In case you didn’t know, goldfish aren’t meant to survive in saltwater.

Yet that’s what James Tweedley and researchers from the Centre of Fish and Fisheries at Murdoch University discovered in the Vasse and Wonnerup estuaries, located in south-western Australia. 

They’ve been surveying the invasion of goldfish in these waterways, the results of which have been published in an article in the journal, International Aquatic Research. And well, it’s not looking good.

“If you have a goldfish at home, you’d just put it in a tank with tap water which has a salinity of zero,” Tweedley explained. “By comparison the ocean has a salinity of about 35, and we found [the goldfish] in about 17 — which is halfway between the two, but a lot more than we’d expect.”

An estuary is a body of water, next to the ocean, where freshwater from rivers and saltwater from the seas mix. Its salinity is higher than a river, but less than the ocean. 

The big problem is if goldfish use these Vasse and Wonnerup estuaries as what Tweedley calls a “saltbridge.” With these goldfish swimming down to an estuary, the concern is if these goldfish manage to use the estuary to cross into other connected rivers — just like a bridge.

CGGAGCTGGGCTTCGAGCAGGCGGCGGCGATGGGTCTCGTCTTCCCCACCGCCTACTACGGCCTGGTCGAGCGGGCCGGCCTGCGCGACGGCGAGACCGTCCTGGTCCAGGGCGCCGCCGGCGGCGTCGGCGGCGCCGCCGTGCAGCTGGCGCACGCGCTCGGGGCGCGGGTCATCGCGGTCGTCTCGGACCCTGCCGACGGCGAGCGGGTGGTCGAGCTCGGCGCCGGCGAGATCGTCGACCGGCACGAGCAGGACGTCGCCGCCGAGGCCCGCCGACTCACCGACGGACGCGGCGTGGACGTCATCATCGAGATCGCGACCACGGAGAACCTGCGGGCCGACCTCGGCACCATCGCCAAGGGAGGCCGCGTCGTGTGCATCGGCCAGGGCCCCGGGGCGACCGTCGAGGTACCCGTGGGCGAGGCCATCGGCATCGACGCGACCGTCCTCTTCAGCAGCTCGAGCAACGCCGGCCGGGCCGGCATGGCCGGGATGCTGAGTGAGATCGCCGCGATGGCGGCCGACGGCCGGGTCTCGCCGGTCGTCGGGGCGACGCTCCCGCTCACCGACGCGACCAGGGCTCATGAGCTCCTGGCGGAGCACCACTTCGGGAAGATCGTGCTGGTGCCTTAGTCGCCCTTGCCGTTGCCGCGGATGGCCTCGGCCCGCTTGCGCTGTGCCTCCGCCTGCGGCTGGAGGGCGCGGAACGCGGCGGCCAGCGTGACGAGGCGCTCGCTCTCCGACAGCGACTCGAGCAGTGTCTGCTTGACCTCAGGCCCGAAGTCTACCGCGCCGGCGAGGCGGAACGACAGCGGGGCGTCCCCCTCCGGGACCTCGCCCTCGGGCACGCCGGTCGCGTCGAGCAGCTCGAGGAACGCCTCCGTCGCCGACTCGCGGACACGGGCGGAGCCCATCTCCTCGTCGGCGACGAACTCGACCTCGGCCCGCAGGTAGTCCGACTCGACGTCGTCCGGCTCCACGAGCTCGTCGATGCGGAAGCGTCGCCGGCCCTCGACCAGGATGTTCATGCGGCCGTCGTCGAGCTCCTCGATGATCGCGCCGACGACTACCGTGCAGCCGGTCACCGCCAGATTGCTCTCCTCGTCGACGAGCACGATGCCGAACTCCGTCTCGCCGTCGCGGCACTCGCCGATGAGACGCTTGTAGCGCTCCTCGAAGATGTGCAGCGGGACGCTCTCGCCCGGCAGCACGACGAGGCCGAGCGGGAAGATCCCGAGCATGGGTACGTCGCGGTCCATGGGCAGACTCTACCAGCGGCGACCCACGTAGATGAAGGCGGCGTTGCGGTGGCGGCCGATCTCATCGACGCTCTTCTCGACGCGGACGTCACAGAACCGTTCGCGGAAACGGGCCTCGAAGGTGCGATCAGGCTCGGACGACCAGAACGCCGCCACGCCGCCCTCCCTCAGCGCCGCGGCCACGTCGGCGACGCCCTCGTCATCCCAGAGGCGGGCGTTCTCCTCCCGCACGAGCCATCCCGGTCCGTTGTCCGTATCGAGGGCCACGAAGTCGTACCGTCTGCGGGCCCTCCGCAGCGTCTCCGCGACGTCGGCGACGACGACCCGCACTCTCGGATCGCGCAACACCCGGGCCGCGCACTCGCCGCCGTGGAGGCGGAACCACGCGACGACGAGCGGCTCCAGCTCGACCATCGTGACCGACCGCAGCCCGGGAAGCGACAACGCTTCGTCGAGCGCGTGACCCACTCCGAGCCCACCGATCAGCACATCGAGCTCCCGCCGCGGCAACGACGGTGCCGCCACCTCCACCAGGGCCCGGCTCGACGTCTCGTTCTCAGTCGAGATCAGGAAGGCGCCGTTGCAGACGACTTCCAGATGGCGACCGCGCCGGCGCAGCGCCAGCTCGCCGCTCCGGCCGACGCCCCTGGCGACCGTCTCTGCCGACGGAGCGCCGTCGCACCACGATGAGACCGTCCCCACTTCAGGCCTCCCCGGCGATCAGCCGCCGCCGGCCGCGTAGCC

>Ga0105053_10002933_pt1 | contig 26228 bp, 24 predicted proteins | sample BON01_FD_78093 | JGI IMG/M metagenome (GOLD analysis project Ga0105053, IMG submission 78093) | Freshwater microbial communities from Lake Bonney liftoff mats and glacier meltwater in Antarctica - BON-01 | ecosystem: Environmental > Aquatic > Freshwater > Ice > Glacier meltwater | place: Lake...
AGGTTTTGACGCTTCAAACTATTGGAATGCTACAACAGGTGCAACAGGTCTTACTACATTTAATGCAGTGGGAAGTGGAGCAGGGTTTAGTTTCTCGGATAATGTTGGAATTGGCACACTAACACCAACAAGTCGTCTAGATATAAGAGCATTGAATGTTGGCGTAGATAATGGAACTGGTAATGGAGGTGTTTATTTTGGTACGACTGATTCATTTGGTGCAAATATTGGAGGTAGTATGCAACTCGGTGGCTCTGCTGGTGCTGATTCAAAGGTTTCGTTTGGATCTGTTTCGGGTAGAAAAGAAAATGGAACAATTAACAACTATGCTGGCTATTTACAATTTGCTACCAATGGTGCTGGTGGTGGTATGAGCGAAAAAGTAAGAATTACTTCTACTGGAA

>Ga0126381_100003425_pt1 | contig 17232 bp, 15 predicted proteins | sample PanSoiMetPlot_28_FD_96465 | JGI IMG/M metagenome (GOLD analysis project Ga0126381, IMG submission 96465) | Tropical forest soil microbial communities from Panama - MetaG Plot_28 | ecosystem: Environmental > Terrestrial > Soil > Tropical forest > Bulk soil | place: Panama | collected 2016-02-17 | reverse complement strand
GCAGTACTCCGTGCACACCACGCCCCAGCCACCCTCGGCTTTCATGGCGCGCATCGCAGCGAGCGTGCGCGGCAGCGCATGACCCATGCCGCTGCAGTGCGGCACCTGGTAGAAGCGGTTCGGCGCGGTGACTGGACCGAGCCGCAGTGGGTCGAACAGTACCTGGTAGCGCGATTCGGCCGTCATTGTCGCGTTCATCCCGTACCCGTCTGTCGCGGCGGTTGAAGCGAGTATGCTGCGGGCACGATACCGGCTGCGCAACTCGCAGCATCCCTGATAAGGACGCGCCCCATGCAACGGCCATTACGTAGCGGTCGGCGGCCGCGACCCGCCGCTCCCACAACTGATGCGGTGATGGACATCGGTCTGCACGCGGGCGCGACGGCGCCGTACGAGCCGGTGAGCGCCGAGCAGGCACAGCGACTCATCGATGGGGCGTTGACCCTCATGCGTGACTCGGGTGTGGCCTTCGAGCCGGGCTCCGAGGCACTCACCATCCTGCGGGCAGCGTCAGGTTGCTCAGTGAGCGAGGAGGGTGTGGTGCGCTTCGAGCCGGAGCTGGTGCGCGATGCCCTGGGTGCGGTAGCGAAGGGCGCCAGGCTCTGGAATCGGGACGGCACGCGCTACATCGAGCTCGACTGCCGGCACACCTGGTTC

If the goldfish spread, they’ll cause even more havoc than they are already.

“If they can tolerate salt for a short period of time — enough to make the swim — from one river to another, they can spread,” he explained.

If the goldfish spread, they’ll cause even more havoc than they are already. So far they’ve been accelerating algae blooms, stirring up sediment, and consuming the eggs of native fish species. 

And as you may have seen, the size and plentiful food sources of a large waterway mean they can get so big that they have no natural predators, like birds or any other species in the water. Researchers found 526 goldfish over three surveys in these estuaries.

“By the age of one, they’ll grow to 18 centimetres (7 in) in length … and they actually get to 40 centimetres (15.75 in) in length and 2 kilograms (4.41 pounds) in that river. Some of the biggest in the world,” Tweedley said.

There has been a goldfish control program in place since 2003, but when it comes to stopping it, prevention is key. That means people not flushing goldfish down the toilet, or releasing it into an open waterway.

“With any invasive species, once they’re out there, the horse has already bolted,” Tweedley explains. “You only need a couple to survive an eradication attempt before they spawn and produce more.”

If you have unwanted goldfish, you can try and return it to an aquarium. Or you can euthanise it by putting them in the freezer — it’s better than unleashing havoc on the environment.

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